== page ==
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Updated 3:46pm - Sep 2, 2014

Home arrow Opinion arrow Editorials arrow Coastal Voices: Better solutions than clinic

Coastal Voices: Better solutions than clinic

I cannot express my disappointment when I read that the School Board had voted to place a teen clinic at Two Trees behind the high school.

The article in the Saturday paper stated that the comments made at the School Board meeting were evenly split between the two sides but it failed to mention that the majority of people who spoke for the clinic were the people who worked there or with other publicly funded programs in the community. I only remember two parents who spoke in favor of this clinic being placed on district grounds.  Almost all of the people who spoke against it were parents of high school teens or soon to be.

There was also a lot of weight put on the fact that the teenagers want this and a couple of teenagers even spoke at the meeting. I know for a fact that many of the students would love beer on tap in the cafeteria, they would also like many other products and services on school grounds that are not beneficial for their futures.

I believe we have a wonderful teaching staff at all levels of our county school system and most of the teachers realize that the majority of parents love and want to be involved in their children’s lives but have limited resources and time.

Recently, though, I have noticed a growing attitude in the middle school and up that all parents are uneducated and don’t really know what is best for their children. It keeps coming up that we need all these services and interventions because we have a large population of non-functioning families and all families tend to be lumped together, with the involved parents occasionally being singled out as the “exception.” I believe this  attitude needs to change.

I have a few suggestions for reducing teen sexual activity and along with it depression and drug use:

When our sixth grades were taken away from Mary Peacock and Pine Grove elementary schools, it was done “because of the budget” and was slipped in under the radar because it was well known the parents did not want this. Now we have 200-plus sixth-graders lumped together with very limited resources when, if they were spread out among the different schools, the teachers and staff could have a better connection with these young people.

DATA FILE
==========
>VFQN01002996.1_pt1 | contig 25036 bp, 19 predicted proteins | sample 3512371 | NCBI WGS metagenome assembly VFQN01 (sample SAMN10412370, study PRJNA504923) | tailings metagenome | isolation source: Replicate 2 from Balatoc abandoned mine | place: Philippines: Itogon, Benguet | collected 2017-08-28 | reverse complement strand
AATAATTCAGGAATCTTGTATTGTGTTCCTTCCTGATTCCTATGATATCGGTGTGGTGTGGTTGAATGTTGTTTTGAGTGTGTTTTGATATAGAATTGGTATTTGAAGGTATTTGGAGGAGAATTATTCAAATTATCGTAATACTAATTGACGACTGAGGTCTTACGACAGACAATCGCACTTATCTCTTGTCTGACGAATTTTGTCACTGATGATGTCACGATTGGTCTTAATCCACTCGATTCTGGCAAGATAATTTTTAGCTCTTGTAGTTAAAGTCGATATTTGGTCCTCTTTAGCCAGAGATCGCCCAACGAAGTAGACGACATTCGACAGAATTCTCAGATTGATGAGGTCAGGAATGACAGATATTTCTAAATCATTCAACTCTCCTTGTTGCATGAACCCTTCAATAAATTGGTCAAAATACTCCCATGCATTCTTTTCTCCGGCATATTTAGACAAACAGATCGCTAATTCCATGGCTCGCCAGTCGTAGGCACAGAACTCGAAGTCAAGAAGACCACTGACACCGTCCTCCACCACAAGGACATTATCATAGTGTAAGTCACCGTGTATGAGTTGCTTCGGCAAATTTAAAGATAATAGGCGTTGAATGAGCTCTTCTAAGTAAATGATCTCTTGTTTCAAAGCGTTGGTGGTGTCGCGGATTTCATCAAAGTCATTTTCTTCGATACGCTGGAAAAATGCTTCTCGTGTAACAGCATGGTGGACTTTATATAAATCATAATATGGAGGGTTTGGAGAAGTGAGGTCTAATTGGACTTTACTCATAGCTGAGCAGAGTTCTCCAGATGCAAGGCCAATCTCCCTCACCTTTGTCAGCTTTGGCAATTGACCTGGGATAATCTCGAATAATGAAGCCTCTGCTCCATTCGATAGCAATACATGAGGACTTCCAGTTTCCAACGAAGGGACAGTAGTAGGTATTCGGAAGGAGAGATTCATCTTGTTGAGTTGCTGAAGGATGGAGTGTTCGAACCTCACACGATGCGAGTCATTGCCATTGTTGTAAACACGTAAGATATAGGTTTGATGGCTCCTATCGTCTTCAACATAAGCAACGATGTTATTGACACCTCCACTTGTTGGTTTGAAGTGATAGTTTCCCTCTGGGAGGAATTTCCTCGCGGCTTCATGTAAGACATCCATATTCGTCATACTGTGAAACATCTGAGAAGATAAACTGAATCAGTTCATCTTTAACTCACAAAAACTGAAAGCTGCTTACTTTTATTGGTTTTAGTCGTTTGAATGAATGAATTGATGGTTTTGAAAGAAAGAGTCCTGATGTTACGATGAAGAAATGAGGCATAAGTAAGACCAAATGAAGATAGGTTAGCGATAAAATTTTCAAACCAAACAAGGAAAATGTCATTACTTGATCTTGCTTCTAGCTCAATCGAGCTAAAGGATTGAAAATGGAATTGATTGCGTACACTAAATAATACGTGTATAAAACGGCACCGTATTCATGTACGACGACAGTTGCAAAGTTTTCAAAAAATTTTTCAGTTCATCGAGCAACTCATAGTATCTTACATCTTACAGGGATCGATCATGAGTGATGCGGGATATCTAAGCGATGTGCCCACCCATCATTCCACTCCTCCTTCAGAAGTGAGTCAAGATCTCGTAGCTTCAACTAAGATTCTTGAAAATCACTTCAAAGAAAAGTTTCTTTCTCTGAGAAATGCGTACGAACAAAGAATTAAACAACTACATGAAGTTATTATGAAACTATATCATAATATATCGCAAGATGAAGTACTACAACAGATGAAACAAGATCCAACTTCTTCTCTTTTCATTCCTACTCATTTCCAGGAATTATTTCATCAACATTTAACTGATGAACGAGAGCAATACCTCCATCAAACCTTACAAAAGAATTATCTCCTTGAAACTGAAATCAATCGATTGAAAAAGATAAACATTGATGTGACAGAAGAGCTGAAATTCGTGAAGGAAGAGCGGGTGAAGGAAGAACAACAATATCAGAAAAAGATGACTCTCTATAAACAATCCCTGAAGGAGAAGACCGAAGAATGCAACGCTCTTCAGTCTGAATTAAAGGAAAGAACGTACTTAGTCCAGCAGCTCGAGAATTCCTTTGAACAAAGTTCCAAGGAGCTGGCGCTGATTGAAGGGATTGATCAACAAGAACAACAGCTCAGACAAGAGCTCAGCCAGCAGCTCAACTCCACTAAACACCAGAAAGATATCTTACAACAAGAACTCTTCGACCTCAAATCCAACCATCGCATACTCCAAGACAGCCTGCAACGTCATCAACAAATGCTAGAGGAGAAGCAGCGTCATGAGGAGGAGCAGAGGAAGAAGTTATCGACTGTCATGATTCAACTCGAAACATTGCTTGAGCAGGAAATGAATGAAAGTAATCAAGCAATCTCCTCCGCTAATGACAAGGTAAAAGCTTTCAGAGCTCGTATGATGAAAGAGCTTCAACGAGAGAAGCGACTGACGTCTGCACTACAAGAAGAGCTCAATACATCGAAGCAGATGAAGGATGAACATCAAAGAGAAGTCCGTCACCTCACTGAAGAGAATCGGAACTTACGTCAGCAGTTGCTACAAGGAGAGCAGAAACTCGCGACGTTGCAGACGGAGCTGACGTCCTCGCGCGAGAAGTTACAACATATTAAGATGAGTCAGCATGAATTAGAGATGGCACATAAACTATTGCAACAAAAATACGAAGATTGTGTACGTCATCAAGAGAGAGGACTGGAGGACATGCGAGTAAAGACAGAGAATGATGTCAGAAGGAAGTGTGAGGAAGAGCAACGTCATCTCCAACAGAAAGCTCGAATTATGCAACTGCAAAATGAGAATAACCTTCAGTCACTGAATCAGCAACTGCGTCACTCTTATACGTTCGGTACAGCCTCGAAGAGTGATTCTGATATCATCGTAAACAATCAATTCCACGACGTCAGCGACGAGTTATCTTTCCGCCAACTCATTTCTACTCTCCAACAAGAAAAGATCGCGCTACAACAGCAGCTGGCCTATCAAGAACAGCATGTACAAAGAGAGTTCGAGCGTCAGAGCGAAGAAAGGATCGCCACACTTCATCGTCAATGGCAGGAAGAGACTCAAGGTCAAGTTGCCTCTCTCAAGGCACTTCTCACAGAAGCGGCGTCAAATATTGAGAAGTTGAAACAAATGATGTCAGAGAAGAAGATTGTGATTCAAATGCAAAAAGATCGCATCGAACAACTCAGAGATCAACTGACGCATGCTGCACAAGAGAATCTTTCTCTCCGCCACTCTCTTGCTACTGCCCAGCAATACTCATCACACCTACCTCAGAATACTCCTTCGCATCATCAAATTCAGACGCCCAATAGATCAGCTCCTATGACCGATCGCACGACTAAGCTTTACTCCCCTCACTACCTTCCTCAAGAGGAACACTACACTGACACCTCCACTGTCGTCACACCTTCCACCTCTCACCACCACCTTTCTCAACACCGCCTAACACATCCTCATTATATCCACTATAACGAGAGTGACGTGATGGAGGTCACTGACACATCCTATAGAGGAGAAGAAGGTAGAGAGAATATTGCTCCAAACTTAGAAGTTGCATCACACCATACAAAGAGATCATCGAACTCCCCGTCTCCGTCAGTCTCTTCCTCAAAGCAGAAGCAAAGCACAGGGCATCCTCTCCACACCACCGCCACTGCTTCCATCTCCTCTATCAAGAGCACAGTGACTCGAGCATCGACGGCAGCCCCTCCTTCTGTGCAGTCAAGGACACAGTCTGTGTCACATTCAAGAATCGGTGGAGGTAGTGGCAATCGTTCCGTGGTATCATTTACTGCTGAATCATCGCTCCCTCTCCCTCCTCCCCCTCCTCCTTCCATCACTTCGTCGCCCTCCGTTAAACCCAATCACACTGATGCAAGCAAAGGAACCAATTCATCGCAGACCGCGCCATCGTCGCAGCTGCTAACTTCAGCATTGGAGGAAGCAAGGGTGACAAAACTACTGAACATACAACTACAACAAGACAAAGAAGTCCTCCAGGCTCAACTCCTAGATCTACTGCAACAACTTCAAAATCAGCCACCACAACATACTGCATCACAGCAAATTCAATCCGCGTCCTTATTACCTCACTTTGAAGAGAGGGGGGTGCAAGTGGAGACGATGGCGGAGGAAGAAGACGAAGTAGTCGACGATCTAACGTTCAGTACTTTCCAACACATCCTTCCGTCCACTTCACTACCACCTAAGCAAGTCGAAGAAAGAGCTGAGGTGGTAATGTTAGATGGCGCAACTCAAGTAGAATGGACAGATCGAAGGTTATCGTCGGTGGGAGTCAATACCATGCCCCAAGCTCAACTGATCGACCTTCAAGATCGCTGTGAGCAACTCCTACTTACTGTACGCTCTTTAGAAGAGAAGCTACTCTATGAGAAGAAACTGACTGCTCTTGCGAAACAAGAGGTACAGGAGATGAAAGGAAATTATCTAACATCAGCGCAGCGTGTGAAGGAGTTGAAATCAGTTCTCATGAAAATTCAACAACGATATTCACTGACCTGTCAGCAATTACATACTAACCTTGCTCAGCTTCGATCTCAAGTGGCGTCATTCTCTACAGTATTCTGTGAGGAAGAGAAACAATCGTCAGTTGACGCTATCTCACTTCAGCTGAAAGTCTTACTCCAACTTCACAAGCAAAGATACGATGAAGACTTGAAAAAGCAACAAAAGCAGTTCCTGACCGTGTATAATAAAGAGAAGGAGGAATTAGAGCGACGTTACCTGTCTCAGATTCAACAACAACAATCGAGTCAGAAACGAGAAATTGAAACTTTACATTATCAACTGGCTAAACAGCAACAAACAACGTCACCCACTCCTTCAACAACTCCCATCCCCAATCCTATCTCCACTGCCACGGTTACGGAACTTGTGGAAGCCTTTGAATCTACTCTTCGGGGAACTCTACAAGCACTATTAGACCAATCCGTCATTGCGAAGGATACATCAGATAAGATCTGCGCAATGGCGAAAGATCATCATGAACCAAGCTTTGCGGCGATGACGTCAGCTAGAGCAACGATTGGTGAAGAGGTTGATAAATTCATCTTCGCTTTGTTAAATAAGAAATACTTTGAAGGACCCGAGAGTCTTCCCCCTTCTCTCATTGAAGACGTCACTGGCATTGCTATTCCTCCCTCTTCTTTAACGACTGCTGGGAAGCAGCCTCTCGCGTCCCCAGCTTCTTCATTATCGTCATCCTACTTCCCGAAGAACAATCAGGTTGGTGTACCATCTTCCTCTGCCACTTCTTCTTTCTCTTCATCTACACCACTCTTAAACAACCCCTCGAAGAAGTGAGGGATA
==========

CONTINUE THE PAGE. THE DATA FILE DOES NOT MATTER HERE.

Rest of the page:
If we really care about these children from non-supportive or abusive homes then you would want them with their “school families” as long as possible, not thrown in with a mass of other kids with problems just as puberty is starting!

I would love to see K-8 at many of the schools. You would then have more parental involvement — if you know your child will be at a school for possibly nine years you will invest in that school. It makes no sense to move  children every few years, they have no sense of connection.

Also if we had a curriculum that was infused with character-building traits such as self-control, putting others first, self respect, respect for others, saying no, not taking the easy way and working hard to be happy in the long run, and not looking for immediate gratification. This should be a constant message, not just occasionally. I am talking math word problems, language arts reading stories, history lessons, etc.

There are so many ways to begin breaking this cycle of neglect from these homes, but putting a band-aid on this huge wound is not going to solve the problem, only give the illusion of making it a little better for now.

Give all students guidance counseling when they are in sixth grade and meet with them regularly to keep them on track all the way through 12th grade. We know if kids have goals they do better in everything. We need more school counselors! Two at the high school is not enough! Money is tight but I think this is important and money won’t always be so tight so this should be a priority.

If this problem is so great, and obviously the School Board  thinks it is, then we need to raise this generation of children with a few more morals so they can raise the next generation, or we are all in big trouble!

 

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